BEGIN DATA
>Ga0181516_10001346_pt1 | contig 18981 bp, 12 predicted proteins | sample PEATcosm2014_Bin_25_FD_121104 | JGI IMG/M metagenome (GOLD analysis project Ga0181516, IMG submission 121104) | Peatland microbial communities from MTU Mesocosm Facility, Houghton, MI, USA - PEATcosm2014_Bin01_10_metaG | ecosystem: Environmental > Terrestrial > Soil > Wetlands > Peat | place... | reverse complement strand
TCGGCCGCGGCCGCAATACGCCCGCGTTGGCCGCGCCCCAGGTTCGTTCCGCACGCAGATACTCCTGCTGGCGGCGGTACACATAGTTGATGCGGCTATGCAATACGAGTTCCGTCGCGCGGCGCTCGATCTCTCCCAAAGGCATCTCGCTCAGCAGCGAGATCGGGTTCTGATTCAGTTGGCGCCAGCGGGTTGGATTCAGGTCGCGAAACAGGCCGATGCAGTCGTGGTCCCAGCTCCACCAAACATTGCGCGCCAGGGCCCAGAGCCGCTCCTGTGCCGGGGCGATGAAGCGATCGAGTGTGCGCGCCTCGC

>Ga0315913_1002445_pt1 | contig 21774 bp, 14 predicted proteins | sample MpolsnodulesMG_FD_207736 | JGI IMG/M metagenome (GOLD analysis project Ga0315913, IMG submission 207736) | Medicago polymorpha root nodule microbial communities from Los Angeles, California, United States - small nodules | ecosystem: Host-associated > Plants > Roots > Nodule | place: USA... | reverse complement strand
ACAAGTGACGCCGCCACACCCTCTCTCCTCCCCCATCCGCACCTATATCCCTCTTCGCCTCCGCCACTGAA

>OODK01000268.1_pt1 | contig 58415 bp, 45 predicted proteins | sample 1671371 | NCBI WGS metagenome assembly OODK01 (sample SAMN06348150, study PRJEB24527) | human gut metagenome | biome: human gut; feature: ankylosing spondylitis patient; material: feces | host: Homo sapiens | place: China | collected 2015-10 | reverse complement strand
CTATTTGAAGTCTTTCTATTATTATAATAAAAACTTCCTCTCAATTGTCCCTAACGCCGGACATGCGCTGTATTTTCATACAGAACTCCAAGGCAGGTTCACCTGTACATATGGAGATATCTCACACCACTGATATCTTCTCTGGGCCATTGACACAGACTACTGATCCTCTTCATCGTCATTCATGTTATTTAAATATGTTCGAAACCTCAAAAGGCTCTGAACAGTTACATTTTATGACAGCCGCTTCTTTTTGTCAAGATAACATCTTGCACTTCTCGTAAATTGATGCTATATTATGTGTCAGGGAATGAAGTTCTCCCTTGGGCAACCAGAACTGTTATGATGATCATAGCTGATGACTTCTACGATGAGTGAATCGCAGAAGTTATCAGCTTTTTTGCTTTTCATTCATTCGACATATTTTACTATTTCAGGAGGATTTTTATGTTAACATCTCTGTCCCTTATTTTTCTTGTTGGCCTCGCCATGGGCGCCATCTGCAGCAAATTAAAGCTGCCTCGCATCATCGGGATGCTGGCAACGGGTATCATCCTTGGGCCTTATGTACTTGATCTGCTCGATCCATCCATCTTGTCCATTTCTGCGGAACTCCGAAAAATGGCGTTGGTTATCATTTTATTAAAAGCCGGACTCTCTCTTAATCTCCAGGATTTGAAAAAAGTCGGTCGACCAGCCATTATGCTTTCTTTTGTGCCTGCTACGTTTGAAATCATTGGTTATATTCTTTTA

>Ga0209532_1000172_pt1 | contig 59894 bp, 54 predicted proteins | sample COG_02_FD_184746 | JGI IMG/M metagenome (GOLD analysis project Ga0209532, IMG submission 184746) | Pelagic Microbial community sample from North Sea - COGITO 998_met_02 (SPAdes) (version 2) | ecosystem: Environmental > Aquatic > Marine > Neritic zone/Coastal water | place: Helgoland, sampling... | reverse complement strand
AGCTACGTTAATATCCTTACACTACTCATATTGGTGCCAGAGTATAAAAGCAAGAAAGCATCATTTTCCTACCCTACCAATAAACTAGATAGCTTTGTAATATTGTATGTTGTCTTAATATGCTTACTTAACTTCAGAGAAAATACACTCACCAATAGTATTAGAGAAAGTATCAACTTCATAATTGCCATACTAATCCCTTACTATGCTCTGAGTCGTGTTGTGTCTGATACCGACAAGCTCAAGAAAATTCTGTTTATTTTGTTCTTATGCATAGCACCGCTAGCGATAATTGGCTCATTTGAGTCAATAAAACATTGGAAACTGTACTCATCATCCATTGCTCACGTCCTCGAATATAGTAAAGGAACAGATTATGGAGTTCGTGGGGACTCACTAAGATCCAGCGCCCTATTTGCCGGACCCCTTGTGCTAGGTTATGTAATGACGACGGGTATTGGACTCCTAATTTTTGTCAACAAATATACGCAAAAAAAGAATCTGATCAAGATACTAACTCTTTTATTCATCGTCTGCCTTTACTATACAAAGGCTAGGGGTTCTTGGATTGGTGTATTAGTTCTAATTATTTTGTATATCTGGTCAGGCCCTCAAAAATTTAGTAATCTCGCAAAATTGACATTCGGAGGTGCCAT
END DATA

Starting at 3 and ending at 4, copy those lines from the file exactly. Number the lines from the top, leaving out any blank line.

>Ga0315913_1002445_pt1 | contig 21774 bp, 14 predicted proteins | sample MpolsnodulesMG_FD_207736 | JGI IMG/M metagenome (GOLD analysis project Ga0315913, IMG submission 207736) | Medicago polymorpha root nodule microbial communities from Los Angeles, California, United States - small nodules | ecosystem: Host-associated > Plants > Roots > Nodule | place: USA... | reverse complement strand
ACAAGTGACGCCGCCACACCCTCTCTCCTCCCCCATCCGCACCTATATCCCTCTTCGCCTCCGCCACTGAA